Professor of Practice
Department of Journalism and Mass Communication


Brief Biography

Scott MacLeod is Professor of Practice in the School of Global Affairs and Public Policy (GAPP) at the American University in Cairo. He currently teaches in the Department of Journalism and Mass Communication and serves as managing editor of the Cairo Review of Global Affairs, a GAPP publication.

Prior to joining the American University in 2010, MacLeod worked as a correspondent and bureau chief for 35 years for TIME magazine and United Press International. He was TIME's Middle East correspondent from 1995 to 2010 and bureau chief in Johannesburg, South Africa in 1989-95, and writer in TIME's World Section in 1988. In 1985-87 he was a reporter in TIME's Cairo Bureau.

MacLeod contributed to numerous TIME cover stories, including reports on the September 11, 2001 attacks, the U.S.-led intervention in Iraq, the transition from apartheid to democracy in South Africa, Iran's revolutionary transformation and the 1991 Gulf War.  Others were on Saudi Arabia, Morocco, Palestinian leader Yasser Arafat, famine in Africa, the global scourge of land mines and the death of Princess Diana. He reported the 1994 TIME Man of the Year cover story that featured Nelson Mandela and FW de Klerk.

MacLeod has published many exclusive interviews with Arab and African personalities, including former South African presidents Nelson Mandela, FW de Klerk and Jacob Zuma, Emir of Qatar Sheikh Hamad bin Khalifa al Thani, Palestinian leader Yasser Arafat, Moroccan King Mohammed VI, Jordan's Kings Hussein and Abdullah II, Libyan leader Muammar Gadafy, Egyptian President Hosni Mubarak, Saudi King Abdullah bin Abdel Aziz al Saud, and Al Qaeda leader Osama bin Laden.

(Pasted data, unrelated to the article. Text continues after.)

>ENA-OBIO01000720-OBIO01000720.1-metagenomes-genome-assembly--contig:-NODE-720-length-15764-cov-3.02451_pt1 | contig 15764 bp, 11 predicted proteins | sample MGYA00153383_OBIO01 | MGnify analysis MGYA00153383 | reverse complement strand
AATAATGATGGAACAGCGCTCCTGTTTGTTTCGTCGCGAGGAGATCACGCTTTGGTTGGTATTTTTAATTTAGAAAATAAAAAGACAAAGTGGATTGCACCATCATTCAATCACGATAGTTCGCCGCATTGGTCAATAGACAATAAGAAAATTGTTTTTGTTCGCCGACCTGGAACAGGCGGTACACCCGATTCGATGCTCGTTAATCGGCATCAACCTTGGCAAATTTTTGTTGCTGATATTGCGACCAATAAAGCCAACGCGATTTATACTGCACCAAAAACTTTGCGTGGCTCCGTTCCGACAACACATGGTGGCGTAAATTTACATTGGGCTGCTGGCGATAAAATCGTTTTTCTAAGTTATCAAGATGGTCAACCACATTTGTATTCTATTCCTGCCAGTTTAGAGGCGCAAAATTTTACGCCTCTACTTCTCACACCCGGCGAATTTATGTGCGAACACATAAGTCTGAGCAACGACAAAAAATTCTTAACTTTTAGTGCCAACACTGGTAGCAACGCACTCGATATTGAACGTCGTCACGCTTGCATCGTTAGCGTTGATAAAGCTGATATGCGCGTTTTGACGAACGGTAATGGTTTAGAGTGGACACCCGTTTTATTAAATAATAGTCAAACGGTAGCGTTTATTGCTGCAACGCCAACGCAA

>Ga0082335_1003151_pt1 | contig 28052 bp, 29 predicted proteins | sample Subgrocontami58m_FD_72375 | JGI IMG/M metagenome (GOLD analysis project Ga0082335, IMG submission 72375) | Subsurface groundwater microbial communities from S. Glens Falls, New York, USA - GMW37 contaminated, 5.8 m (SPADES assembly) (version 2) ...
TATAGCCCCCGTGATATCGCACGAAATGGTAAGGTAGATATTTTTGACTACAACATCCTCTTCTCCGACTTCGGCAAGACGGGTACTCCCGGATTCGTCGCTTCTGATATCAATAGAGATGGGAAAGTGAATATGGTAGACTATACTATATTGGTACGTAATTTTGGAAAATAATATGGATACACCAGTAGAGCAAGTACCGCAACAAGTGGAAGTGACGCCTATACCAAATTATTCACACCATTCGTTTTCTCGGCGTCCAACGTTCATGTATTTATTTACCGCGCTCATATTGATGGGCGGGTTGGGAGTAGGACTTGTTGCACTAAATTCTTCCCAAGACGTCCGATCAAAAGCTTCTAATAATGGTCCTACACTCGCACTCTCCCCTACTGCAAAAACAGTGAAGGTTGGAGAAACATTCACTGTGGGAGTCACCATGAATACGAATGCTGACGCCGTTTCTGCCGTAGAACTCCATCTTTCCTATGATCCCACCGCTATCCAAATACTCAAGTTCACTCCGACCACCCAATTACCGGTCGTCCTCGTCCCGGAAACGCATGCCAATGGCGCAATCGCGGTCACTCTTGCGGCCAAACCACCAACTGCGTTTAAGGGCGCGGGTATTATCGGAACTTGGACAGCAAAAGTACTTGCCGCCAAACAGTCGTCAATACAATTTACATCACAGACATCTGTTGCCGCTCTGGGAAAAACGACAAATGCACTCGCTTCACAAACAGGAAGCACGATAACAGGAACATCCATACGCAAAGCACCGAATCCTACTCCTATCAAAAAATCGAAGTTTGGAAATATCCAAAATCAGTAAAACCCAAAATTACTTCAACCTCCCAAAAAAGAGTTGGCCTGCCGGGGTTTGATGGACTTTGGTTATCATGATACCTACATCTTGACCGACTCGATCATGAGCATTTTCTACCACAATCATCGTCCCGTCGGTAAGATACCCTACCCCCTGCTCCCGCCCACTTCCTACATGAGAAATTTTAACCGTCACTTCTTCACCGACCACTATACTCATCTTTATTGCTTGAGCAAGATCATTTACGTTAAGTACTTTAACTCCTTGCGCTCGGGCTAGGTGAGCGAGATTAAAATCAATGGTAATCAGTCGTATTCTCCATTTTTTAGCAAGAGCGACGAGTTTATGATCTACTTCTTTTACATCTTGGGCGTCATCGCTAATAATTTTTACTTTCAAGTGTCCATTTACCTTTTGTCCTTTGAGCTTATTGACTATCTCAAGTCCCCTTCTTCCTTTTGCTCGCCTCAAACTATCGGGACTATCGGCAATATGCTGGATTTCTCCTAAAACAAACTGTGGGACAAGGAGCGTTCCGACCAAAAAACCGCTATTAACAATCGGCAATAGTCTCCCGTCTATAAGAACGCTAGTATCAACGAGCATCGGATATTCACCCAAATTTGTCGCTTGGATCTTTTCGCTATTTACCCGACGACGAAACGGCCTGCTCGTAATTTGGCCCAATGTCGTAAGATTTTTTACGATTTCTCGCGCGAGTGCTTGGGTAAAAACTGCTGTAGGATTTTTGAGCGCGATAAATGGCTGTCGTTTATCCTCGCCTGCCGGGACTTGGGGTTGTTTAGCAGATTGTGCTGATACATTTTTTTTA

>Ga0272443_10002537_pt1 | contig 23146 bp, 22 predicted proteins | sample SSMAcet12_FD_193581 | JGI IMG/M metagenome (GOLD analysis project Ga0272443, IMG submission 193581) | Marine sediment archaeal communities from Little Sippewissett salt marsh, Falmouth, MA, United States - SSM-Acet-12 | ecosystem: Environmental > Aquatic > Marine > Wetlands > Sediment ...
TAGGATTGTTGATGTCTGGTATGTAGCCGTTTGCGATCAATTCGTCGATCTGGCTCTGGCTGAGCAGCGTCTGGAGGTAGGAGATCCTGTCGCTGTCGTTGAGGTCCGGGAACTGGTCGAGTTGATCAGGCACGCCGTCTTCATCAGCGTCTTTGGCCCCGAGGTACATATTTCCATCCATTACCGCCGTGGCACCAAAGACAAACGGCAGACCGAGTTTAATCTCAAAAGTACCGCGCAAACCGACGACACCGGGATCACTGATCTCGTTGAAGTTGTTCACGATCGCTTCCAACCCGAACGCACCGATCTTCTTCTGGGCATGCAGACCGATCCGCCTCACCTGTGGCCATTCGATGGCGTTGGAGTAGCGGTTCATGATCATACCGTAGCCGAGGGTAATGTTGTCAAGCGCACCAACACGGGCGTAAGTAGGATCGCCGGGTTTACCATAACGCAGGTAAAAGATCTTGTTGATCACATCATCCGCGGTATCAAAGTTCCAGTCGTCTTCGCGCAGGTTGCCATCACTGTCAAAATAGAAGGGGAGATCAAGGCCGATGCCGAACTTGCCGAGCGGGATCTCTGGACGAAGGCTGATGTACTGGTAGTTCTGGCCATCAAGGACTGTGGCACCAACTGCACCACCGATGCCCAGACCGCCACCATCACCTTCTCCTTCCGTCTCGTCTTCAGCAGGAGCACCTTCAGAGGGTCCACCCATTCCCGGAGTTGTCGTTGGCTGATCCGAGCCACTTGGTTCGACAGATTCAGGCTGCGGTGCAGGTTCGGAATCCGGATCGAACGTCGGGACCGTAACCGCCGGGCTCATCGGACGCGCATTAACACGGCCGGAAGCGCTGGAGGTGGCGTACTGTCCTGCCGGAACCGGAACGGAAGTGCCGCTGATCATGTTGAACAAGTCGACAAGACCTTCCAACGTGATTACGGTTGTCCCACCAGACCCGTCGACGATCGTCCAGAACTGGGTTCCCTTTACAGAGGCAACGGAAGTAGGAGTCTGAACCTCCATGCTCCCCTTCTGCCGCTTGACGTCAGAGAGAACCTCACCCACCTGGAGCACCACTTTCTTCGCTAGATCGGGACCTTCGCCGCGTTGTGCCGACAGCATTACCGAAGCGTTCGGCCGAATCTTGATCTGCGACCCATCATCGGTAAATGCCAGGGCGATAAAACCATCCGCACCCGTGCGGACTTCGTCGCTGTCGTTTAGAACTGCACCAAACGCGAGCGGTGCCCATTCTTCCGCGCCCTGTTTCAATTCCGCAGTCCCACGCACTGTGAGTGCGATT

MacLeod spent 10 years with United Press International, as a correspondent in the Pittsburgh bureau from 1975-76, the Pennsylvania state capital bureau in Harrisburg from 1977-81 (bureau chief 1979-81), the London bureau in 1982 and the Beirut bureau in 1983-84.  Among the stories he covered for UPI were the Three Mile Island nuclear power plant accident near Harrisburg in 1979 and the bombings of the U.S. embassy and Marine barracks in Beirut in 1983.

MacLeod has been a contributor to numerous other publications including the New York Review of Books, Los Angeles Times, and Huffington Post, and with Thomas Sancton is the author of the international best-seller, Death of a Princess: The Investigation.

Born March 16, 1954 in Rochester, Pennsylvania, MacLeod was raised in the Pittsburgh area. MacLeod earned a BA in political science in 1976 at the University of Pittsburgh, where he was editor in chief of the student newspaper, Pitt News.